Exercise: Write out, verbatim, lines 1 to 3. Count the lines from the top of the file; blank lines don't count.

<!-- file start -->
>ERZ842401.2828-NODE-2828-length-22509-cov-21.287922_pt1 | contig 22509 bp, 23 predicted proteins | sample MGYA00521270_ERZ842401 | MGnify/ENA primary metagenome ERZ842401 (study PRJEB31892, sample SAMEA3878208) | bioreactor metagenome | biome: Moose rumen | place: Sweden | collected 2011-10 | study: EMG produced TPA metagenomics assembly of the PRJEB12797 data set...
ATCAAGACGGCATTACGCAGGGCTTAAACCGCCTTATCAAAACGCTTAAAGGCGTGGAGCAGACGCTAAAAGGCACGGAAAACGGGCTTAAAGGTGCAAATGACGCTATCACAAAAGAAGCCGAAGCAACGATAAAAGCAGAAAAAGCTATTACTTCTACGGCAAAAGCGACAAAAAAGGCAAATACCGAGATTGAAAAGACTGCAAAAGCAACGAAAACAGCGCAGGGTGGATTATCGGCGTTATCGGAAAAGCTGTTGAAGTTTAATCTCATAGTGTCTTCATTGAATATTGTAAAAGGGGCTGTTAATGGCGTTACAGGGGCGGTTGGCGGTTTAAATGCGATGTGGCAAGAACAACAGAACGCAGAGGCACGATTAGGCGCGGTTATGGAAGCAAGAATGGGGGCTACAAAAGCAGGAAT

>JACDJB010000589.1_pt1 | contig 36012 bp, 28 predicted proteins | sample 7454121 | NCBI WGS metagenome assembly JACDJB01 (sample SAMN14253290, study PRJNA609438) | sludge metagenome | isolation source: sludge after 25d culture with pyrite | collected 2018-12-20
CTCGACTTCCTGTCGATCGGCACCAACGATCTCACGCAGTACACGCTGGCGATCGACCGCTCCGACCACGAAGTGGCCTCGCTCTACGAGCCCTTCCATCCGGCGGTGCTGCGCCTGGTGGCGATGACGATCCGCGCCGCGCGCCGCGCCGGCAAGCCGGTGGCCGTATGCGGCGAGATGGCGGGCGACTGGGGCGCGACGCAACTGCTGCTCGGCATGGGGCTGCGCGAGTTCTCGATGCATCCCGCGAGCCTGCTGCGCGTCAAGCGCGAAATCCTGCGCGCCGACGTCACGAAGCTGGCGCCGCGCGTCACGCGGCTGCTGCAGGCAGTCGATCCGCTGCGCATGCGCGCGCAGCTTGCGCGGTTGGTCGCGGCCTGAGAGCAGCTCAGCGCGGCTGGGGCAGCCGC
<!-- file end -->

>ERZ842401.2828-NODE-2828-length-22509-cov-21.287922_pt1 | contig 22509 bp, 23 predicted proteins | sample MGYA00521270_ERZ842401 | MGnify/ENA primary metagenome ERZ842401 (study PRJEB31892, sample SAMEA3878208) | bioreactor metagenome | biome: Moose rumen | place: Sweden | collected 2011-10 | study: EMG produced TPA metagenomics assembly of the PRJEB12797 data set...
ATCAAGACGGCATTACGCAGGGCTTAAACCGCCTTATCAAAACGCTTAAAGGCGTGGAGCAGACGCTAAAAGGCACGGAAAACGGGCTTAAAGGTGCAAATGACGCTATCACAAAAGAAGCCGAAGCAACGATAAAAGCAGAAAAAGCTATTACTTCTACGGCAAAAGCGACAAAAAAGGCAAATACCGAGATTGAAAAGACTGCAAAAGCAACGAAAACAGCGCAGGGTGGATTATCGGCGTTATCGGAAAAGCTGTTGAAGTTTAATCTCATAGTGTCTTCATTGAATATTGTAAAAGGGGCTGTTAATGGCGTTACAGGGGCGGTTGGCGGTTTAAATGCGATGTGGCAAGAACAACAGAACGCAGAGGCACGATTAGGCGCGGTTATGGAAGCAAGAATGGGGGCTACAAAAGCAGGAAT

>JACDJB010000589.1_pt1 | contig 36012 bp, 28 predicted proteins | sample 7454121 | NCBI WGS metagenome assembly JACDJB01 (sample SAMN14253290, study PRJNA609438) | sludge metagenome | isolation source: sludge after 25d culture with pyrite | collected 2018-12-20